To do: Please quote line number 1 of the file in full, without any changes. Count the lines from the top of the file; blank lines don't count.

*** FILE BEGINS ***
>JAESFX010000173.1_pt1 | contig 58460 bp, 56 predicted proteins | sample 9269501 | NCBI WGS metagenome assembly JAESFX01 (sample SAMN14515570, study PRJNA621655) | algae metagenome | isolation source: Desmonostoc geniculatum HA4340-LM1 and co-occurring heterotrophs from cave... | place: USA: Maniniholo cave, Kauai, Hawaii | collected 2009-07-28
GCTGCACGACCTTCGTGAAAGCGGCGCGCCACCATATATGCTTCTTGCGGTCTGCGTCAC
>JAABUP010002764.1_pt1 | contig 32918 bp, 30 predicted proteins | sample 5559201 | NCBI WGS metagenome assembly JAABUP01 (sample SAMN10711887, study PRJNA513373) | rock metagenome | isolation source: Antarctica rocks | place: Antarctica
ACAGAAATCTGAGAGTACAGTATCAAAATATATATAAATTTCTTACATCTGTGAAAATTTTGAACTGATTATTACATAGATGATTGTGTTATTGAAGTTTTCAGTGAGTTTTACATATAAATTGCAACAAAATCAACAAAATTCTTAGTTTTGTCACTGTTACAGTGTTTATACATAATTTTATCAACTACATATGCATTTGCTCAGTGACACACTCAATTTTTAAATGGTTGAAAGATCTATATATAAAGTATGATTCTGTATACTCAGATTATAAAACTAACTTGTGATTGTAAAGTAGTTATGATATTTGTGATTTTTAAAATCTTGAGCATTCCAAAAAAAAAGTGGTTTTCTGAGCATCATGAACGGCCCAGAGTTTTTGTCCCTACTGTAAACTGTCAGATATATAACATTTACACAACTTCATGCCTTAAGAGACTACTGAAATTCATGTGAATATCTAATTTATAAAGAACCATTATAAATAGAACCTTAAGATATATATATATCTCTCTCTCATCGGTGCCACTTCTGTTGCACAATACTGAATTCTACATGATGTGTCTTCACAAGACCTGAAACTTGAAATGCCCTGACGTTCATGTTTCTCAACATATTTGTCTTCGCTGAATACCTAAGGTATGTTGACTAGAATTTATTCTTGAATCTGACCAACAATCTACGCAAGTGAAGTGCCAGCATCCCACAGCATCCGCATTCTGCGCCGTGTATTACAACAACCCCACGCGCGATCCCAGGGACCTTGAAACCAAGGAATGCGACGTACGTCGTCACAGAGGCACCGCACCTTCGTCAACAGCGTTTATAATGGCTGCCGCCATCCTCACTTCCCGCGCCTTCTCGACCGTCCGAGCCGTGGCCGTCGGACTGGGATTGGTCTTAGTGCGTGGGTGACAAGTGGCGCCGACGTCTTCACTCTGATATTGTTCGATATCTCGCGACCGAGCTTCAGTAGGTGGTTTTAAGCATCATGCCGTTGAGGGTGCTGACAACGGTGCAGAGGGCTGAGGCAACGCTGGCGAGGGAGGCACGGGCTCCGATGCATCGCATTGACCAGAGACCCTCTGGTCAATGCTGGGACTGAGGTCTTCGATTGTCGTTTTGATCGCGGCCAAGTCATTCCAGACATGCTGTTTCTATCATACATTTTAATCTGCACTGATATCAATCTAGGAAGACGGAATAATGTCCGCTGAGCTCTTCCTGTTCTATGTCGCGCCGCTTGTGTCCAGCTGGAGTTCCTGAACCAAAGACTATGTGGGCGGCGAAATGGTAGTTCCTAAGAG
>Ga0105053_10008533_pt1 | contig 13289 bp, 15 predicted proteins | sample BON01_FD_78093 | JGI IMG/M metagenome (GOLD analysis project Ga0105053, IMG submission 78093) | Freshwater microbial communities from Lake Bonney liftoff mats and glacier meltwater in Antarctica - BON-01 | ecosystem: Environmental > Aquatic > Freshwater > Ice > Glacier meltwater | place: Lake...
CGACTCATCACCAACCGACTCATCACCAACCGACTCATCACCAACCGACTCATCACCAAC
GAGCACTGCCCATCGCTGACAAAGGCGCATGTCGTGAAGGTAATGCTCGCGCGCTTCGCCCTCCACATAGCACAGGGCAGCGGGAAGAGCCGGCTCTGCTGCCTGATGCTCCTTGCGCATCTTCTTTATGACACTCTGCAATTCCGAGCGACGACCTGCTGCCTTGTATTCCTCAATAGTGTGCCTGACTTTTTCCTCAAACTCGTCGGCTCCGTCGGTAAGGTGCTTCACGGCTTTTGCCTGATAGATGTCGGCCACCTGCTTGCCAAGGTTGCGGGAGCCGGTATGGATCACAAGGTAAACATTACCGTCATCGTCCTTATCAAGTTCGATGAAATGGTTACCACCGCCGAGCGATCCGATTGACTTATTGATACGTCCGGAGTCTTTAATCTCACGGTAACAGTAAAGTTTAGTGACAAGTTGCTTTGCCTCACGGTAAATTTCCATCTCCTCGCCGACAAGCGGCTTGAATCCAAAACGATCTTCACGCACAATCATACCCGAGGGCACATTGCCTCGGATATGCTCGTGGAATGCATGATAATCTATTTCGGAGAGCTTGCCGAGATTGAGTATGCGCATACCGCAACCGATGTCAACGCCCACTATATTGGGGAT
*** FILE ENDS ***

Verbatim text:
>JAESFX010000173.1_pt1 | contig 58460 bp, 56 predicted proteins | sample 9269501 | NCBI WGS metagenome assembly JAESFX01 (sample SAMN14515570, study PRJNA621655) | algae metagenome | isolation source: Desmonostoc geniculatum HA4340-LM1 and co-occurring heterotrophs from cave... | place: USA: Maniniholo cave, Kauai, Hawaii | collected 2009-07-28